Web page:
I disagree here - a tip tackle is a penalty if the player goes over 90 degrees in the air. There's nothing dangerous about being past 90 degrees in the air, it's the danger of injury when they land. Same goes for tackling a player in the air.
[LAWS]10.4 (j) [FONT=fs_blakeregular]Lifting a player from the ground and dropping or driving that player into the ground whilst that player's feet are still off the ground such that the player's head and/or upper body come into contact with the ground is dangerous play.[/FONT][/LAWS]This is how the law refers to what is known as a tip tackle. It requires a deliberate lift and a failure to let the player down safely. Nobody penalises going past 90 by itself, though in most case that will indeed end up badly.
 

damo


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Hi damo,

I wondered when this would pop up - thanks,

Start by removing the word TAP, its a misdescription.

The "ankle tap thingy" is much more akin to a Trip (or more accurately 'normally a hand swipe that connects with one of the BC legs/feet , causing them to collide & then because he is moving at speed causes him to unbalance or stumble or fall or collapse' )

If the game wants to keep it ( im actually non plussed either way ) then it would be better to define and specifically permit it in TLoTG IMO.

However, the current position seems to be that the tripping of an opponent with your hand aka "the ankle tap" seems to be expressely permitted merely because the trip law 10.4(d) doesn't include the use of a hand, which I assume was a deliberate attempt by the lawwriters to permit the hand swipe/trip/tappy thing , although it does seem to fly against the "try to grasp" ethos of the game, of that I agree.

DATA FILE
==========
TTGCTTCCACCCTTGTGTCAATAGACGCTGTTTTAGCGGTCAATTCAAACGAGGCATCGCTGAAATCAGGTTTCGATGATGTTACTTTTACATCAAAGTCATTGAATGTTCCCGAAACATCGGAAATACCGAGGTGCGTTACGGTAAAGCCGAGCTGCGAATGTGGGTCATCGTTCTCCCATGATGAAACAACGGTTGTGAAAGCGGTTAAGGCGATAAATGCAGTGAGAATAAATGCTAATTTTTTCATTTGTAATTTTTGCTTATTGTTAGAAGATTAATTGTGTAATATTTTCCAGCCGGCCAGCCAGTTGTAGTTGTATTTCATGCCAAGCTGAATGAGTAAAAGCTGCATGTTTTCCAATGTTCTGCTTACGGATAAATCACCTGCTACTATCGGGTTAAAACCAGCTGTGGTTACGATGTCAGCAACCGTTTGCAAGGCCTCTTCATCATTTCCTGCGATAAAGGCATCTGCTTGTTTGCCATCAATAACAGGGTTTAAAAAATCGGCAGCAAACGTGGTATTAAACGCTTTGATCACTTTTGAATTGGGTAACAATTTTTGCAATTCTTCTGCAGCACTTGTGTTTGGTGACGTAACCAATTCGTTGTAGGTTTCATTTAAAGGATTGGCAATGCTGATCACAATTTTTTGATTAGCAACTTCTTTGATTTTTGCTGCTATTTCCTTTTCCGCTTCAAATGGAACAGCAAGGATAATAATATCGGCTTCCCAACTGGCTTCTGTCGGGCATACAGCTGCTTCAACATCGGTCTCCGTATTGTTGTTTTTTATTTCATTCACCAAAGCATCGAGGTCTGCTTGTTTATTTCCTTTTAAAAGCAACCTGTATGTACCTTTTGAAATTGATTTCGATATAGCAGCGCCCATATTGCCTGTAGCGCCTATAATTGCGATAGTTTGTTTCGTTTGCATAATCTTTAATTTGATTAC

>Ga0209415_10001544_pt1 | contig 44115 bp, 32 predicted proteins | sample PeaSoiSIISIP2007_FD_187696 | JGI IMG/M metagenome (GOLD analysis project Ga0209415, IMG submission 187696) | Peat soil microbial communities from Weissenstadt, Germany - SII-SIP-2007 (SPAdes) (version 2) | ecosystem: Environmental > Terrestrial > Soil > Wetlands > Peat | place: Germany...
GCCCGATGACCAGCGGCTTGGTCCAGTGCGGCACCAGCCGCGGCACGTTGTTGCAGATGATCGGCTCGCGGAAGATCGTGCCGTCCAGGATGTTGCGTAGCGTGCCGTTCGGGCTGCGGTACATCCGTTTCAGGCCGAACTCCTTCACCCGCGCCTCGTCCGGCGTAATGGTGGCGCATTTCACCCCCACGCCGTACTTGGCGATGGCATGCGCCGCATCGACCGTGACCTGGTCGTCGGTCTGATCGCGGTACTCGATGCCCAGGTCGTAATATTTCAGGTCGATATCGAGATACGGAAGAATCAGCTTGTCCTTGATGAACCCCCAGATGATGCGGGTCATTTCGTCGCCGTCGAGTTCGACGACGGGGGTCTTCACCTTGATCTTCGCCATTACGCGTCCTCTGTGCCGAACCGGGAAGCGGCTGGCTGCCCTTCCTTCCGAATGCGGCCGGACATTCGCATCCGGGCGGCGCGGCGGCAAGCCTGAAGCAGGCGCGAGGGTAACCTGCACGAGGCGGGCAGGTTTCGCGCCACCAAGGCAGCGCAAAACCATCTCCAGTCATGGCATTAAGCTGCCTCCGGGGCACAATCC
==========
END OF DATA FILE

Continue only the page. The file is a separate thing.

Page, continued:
I suspect it exists because a desperately flailing tackle attempt often results in these inadvertant hand ( finger/arm) Trippings, so it was thought better to allow it rather than bar it.

So, to answer your question, 10.4(d) appears to have a exemption permission that makes it more applicable than 10.4(g) in dealing with the act you describe.

:shrug:
I think you are massively overcomplicating things. An ankle tap isn't illegal because it isn't specified as being illegal anywhere in the laws. Exactly the same as a push.
 

Ian_Cook


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I think you are massively overcomplicating things. An ankle tap isn't illegal because it isn't specified as being illegal anywhere in the laws. Exactly the same as a push.


Besides which ankle tapping an opponent not the same as tripping an opponent.

The reason that a trip is dangerous play is NOT because it takes a player's feet out from under him, its dangerous play because it is kicking the opponent in the leg.

Anyone who thinks this is a difference that doesn't matter, please lie down on the ground while I first Gibbs-slap you on the back of the head, and then kick you in the back of the head. You can then be the judge of which is more dangerous.
 

Rich_NL

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You have quoted part of the paragraph, which is actually defining dangerous charging. You are choosing to equate that with a push, following your rationale about the latter being more dangerous.